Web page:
CloudPhysics’ intelligence is driven by anonymized data provided by users who recognize the value of benchmarking and comparing their virtualized environments with other, similar IT environments. Benefits to community members include reduction in time tuning and testing systems as well as availability of ongoing insights and best practices for managing virtualized resources. Described as Resource-management-as-a-Service (RaaS) or virtual expertise, CloudPhysics intends to dramatically improve on the promise of running the most optimal, cost-efficient virtualized environment possible.
IT professionals are loath to read 50-page best-practices documents in order to deploy a new system. Moreover, any single vendor lacks visibility across today’s increasingly heterogeneous and virtualized datacenter, which utilizes products from a variety of suppliers. A community not connected to any single vendor that offers benchmarking services and recognizes that users want to share anonymized data in order to improve their ability to quickly resolve hypervisor performance issues should be a welcome addition to any IT administrator’s tool kit.
Action item: IT professionals have diminishing time to learn supplier-specific tools and so will likely look favorably upon offerings such as CloudPhysics, which provides best-practice guidance based upon a large number of users and environments. Suppliers will need to adjust their business and investment models to adapt to this new reality.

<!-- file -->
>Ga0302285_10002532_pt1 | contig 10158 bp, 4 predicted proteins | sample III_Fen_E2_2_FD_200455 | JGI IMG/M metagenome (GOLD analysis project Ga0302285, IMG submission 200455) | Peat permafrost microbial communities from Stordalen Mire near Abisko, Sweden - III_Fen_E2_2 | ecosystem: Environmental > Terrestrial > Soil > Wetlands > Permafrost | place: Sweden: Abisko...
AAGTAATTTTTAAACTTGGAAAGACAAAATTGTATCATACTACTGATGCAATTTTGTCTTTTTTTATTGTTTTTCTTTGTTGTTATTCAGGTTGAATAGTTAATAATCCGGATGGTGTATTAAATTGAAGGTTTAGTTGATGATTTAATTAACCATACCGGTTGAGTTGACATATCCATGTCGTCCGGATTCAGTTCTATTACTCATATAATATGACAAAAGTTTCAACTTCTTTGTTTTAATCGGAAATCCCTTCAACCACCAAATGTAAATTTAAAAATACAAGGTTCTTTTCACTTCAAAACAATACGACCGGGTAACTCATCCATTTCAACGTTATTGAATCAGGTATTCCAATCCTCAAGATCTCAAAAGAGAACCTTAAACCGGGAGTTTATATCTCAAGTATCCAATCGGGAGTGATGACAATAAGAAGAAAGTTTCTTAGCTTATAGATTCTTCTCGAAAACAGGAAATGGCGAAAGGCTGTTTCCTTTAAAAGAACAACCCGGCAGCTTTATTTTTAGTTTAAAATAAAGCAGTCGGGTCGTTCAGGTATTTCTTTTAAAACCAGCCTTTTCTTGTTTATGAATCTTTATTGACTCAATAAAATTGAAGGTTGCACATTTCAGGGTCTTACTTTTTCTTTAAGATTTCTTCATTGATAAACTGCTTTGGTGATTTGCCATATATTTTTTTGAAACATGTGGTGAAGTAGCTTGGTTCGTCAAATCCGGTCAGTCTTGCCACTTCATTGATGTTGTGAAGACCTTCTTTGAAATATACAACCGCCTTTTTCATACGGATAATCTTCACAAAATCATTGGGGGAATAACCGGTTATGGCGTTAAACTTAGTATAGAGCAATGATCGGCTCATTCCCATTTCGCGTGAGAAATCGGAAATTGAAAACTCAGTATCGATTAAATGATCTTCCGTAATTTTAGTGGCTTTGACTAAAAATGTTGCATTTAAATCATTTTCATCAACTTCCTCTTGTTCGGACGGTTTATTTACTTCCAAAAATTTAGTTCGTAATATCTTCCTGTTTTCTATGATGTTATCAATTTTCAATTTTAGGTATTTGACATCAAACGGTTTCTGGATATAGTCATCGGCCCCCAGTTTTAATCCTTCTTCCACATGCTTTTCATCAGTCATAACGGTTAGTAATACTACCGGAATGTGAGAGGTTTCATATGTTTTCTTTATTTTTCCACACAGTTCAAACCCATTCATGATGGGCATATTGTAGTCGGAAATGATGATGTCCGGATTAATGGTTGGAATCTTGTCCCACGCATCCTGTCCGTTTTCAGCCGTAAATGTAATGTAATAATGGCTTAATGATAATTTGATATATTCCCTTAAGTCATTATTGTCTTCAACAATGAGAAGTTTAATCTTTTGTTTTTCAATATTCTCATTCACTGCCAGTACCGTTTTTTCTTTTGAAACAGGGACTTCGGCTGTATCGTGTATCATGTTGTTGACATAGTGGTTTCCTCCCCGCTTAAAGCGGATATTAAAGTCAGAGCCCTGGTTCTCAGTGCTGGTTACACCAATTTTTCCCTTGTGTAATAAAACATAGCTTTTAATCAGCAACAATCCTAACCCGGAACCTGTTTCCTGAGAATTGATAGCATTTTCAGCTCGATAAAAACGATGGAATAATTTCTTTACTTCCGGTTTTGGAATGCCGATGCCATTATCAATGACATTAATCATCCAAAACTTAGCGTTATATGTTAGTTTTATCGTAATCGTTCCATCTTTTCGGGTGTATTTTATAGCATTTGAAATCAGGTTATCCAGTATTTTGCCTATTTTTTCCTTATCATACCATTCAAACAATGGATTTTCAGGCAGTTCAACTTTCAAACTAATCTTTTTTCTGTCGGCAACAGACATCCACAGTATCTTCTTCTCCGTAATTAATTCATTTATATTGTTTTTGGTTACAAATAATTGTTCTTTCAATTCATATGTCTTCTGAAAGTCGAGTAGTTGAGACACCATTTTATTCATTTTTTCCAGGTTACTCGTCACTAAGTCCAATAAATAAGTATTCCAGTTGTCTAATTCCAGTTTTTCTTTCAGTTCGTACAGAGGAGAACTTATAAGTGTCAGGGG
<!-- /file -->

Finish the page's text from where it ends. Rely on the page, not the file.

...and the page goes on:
On the August 21, 2012, Peer Incite, early evaluators of CloudPhysics discussed the benefits of comparing and modeling their virtualized environments against the best-practice experiences of their peers. CloudPhysics takes a big-data approach to analyzing configuration, setting, and performance data to determine best practices. For the CloudPhysics approach to be successful, two things have to happen:
- CloudPhysics has to develop a meaningful and substantial baseline body of data against which organizations could compare,
- Organizations have to be willing to share information about their own configurations, their settings, and their environments’ performance.
There are two hurdles in sending data off-site. The first is that doing so must be simple and non-disruptive for the operations professionals. CloudPhysics has addressed this by building all the data-collection capabilities into an application that runs within the virtualized environment. The second is that sending any proprietary information off-site typically involves gaining the approval of the Chief Information Security Officer (CISO) and/or the Chief Compliance Officer (CCO). In order to speed the process of gaining CISO and CCO approval and address their concerns, CloudPhysics encrypts and anonymizes user data, provides access control to the user, and provides comprehensive documentation.
Action item: Leveraging a cloud-based service where an organization’s data is delivered to a big-data repository of configuration and performance data is new territory. The chief information security officer, chief privacy officer, and/or chief compliance officer need to be engaged early in the process so that their concerns around security, privacy, and anonymization of data are addressed. Otherwise they will become an impediment to moving forward. They will need to know who has access to the data, how controls are maintained, and what controls remain with the organization. Some organizations, including most government agencies, will want a private cluster of their own data, which accesses public data but to which the organization does not contribute its own data.